The editors of the Dawn can hardly be criticized for censoring my comments, and I’m certainly not going to do so. Indeed, publishing the unaltered copy would have been against the law in Pakistan. Specifically, it would have fallen afoul of section 295C of the Criminal Code, a law that is anything but a dead letter in those parts. Prosecutors do prosecute and that’s assuming that the defendants survive long enough to go on trial.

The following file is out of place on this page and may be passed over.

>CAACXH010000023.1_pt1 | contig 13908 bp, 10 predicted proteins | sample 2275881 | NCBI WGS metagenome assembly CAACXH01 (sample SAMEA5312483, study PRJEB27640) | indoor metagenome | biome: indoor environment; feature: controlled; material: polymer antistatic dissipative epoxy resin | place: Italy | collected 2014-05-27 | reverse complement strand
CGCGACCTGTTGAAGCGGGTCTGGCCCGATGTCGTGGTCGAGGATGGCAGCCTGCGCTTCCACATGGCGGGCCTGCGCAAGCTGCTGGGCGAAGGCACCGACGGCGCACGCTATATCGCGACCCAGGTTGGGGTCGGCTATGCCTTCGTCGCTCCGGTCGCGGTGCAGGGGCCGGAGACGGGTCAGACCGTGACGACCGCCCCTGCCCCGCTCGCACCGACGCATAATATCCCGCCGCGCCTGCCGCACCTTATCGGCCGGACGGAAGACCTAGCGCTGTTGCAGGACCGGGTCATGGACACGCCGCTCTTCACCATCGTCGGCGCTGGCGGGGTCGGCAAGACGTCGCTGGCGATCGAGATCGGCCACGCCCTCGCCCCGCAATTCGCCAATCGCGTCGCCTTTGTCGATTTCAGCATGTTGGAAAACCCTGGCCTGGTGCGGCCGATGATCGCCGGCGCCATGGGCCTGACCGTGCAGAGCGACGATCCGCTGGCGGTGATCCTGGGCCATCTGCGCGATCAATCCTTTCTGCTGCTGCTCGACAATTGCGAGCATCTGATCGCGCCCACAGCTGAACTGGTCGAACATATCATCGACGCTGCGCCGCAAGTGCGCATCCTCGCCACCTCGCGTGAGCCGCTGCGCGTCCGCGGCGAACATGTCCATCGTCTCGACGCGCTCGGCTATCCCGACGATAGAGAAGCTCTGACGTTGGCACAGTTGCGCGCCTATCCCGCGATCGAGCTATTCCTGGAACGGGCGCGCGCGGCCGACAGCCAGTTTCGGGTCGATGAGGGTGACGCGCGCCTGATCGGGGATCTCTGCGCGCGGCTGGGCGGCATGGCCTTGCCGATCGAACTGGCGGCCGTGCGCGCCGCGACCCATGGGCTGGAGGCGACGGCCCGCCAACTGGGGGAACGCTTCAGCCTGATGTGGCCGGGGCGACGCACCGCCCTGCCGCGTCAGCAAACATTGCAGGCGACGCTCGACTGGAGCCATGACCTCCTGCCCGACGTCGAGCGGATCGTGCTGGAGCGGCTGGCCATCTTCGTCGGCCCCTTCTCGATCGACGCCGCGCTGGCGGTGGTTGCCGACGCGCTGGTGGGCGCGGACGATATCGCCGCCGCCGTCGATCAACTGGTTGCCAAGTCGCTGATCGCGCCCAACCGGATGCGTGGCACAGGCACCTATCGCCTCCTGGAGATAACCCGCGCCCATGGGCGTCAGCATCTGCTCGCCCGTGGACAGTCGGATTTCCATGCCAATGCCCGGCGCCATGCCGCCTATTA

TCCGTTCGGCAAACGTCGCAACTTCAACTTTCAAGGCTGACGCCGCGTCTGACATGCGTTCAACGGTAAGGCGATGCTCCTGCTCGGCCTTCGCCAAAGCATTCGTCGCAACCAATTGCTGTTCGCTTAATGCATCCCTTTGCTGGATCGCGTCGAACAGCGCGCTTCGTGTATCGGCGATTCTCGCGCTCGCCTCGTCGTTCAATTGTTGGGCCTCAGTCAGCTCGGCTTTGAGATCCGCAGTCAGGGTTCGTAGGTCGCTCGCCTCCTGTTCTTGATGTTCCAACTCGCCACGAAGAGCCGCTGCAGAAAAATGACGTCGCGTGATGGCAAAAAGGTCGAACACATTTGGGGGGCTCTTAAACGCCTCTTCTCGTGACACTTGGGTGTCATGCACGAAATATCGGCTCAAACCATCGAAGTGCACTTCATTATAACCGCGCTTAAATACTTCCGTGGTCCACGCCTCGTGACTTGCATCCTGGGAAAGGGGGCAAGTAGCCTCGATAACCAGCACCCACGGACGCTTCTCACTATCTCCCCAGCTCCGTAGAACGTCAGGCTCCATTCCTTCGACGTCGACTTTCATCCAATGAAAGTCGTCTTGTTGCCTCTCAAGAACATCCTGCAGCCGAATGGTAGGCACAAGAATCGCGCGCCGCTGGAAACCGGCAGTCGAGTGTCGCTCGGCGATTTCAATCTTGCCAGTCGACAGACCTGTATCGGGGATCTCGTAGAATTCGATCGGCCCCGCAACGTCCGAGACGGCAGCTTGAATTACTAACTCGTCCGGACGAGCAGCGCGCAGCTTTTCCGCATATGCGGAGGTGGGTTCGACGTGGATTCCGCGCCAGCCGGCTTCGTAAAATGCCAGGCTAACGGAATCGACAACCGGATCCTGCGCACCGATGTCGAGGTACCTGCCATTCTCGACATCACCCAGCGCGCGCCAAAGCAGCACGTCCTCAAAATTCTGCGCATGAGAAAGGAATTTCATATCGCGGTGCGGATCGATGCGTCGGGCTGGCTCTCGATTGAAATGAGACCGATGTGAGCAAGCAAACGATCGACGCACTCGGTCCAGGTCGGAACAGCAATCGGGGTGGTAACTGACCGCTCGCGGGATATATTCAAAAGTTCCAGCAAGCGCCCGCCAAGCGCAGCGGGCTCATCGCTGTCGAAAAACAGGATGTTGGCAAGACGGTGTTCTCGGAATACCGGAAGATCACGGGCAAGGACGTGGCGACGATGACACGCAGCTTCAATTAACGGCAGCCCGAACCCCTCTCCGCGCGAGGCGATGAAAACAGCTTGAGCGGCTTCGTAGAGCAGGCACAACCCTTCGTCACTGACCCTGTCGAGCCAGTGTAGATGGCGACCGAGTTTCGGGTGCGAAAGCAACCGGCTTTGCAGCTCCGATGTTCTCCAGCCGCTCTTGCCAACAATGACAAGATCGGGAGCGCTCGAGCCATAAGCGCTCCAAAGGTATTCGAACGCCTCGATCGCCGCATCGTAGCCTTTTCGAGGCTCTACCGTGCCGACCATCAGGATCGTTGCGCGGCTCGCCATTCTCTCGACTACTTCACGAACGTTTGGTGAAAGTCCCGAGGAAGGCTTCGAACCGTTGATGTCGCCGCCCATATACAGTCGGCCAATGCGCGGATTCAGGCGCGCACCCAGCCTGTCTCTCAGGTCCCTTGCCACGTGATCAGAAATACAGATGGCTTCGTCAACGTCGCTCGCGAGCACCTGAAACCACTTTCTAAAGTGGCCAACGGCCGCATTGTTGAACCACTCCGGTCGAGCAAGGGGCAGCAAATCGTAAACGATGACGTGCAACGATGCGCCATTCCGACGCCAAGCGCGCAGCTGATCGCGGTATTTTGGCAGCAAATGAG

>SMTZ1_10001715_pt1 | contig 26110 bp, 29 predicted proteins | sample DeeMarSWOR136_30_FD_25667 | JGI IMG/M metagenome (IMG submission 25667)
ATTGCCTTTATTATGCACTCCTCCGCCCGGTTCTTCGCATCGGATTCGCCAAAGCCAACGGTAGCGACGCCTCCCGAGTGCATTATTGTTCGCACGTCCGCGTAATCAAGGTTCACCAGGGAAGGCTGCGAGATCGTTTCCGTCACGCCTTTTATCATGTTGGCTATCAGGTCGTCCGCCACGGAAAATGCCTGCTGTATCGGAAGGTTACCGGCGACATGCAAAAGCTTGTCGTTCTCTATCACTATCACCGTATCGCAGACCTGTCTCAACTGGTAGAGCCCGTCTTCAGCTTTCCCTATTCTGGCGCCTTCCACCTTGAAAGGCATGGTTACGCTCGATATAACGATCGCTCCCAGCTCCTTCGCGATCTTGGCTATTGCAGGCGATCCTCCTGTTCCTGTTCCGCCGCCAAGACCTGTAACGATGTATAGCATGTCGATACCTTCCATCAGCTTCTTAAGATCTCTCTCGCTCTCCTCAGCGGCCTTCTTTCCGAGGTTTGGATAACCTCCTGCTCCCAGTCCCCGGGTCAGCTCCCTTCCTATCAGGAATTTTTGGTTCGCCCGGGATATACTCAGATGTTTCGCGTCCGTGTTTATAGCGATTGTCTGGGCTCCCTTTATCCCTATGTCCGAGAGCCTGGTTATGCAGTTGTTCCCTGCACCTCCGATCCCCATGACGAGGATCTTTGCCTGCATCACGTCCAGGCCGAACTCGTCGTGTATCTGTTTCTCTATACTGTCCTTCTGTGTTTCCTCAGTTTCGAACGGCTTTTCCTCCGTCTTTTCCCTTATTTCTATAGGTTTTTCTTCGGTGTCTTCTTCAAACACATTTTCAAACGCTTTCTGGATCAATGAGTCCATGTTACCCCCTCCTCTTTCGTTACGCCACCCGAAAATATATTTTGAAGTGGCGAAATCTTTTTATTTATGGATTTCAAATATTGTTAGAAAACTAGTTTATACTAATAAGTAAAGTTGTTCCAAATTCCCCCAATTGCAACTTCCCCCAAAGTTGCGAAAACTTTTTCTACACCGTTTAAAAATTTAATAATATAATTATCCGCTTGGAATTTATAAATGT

The point of presenting this little story is not to beat up on Muslims; but to point out that at the current pass, it is thoughtful, rational Muslims like Hussain who are most menaced by the intolerance and fanaticism of their fellow religionists. I’m not going to be dragged out of my house and beaten to death for criticizing Islam. Of course, if I were planning on going into politics, I’d be obliged to discover I was a Christian or theist of some sort; but that degree of social coercion is hardly comparable to the legal sanctions and existential threats faced by intellectuals in Muslim countries. In any case, it’s perfectly natural to develop your own thoughts in terms of the tradition in which you are born. The problem isn’t that peaceable and rational people in the Middle East want to think of themselves as Muslims, but that a powerful strain in Islam makes it difficult and dangerous to reform the religion into something less dangerous and irrational. The terrible simplicity of Islam has always been a great part of its appeal and social virulence, but movements like Wahhabism have exacerbated this tendency and, especially in places like Pakistan, turned Muslim against Muslim even more than Muslim against everybody else.